Daily Reading for October 10 • The Twentieth Sunday after Pentecost
Why is it so difficult to acknowledge a gift as gift? Here is the reason. When I admit that something is a gift, I admit my dependence on the giver. This may not sound that difficult, but there is something within us that bristles at the idea of dependence. We want to get along by ourselves. Yet a gift is something we simply cannot give to ourselves—not as a gift, at any rate. I can buy the same thing or even something better. But it will not be a gift if I procure it for myself. . . .
When I acknowledge a gift received, I acknowledge a bond that binds me to the giver. But we tend to fear the obligations this bond entails. When I learned English thirty years ago, it was current usage in America to express one’s thanks by saying “very much obliged.” Hardly anyone uses that expression today. Why not? We simply do not want to be obliged. We want to be self-sufficient. Our language gives us away. . . .
The bonds of interdependence are ties that set us free. One single gift acknowledged in gratefulness has power to dissolve the ties of our alienation, and we are home free—home where all depend on all. The interdependence of gratefulness is truly mutual. The receiver of the gift depends on the giver. Obviously so. But the circle of gratefulness is incomplete until the giver of the gift becomes the receiver: a receiver of thanks. When we give thanks, we give something greater than the gift we received, whatever it was. The greatest gift one can give is thanksgiving. In giving gifts, we give what we can spare, but in giving thanks we give ourselves. One who says “Thank you” to another really says, “We belong together.” Giver and thanksgiver belong together. The bond that unites them frees them from alienation. Does our society suffer from so much alienation because we fail to cultivate gratefulness?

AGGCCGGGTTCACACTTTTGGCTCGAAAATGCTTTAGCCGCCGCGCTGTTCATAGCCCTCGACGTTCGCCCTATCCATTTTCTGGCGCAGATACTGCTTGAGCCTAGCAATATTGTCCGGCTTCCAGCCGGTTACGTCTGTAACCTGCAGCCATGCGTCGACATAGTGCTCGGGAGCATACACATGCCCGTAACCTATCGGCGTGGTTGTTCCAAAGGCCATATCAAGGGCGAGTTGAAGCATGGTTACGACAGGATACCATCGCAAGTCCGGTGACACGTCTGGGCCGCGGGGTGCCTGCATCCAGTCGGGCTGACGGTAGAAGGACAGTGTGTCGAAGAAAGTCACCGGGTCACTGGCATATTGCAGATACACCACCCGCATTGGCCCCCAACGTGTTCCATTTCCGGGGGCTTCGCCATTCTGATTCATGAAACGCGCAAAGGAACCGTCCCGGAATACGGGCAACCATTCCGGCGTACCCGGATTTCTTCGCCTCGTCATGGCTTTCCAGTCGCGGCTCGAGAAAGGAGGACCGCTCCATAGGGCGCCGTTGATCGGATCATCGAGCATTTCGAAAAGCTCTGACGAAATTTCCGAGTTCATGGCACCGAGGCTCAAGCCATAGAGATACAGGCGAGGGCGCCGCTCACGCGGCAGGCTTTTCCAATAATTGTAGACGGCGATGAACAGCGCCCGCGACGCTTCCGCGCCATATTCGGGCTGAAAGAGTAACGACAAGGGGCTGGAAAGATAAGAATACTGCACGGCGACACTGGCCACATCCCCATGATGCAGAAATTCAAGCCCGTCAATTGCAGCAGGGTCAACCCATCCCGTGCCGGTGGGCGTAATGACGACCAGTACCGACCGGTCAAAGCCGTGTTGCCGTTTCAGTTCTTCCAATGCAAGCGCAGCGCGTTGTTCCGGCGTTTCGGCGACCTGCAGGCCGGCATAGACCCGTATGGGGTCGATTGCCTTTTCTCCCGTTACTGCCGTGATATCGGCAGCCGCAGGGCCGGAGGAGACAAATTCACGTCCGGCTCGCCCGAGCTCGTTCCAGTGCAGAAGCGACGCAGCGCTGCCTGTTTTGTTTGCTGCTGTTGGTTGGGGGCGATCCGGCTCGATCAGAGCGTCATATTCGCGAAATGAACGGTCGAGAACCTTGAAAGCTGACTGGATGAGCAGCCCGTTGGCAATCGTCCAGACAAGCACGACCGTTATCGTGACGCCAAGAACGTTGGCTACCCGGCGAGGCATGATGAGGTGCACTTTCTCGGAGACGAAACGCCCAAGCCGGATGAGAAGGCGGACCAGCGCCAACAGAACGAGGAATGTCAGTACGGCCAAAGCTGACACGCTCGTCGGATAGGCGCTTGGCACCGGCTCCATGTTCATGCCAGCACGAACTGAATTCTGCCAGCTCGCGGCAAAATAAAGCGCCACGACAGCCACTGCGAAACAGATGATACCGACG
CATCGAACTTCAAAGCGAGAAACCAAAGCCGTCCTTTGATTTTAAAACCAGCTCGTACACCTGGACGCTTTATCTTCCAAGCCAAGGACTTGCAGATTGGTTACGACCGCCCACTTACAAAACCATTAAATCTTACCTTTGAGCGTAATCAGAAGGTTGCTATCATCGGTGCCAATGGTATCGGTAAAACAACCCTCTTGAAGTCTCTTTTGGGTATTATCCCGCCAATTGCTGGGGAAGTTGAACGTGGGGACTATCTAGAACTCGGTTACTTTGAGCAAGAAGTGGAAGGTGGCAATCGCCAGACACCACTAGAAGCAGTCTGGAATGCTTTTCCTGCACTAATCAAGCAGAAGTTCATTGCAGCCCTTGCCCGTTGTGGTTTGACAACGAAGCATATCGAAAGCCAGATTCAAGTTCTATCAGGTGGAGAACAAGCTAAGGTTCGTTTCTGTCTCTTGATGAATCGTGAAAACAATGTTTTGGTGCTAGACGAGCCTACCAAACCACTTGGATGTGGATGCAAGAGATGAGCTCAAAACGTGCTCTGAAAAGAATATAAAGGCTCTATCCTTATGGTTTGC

From Gratefulness, the Heart of Prayer: An Approach to Life in Fullness by Brother David Steindl-Rast (Mahway, N.J.: Paulist Press, 1984).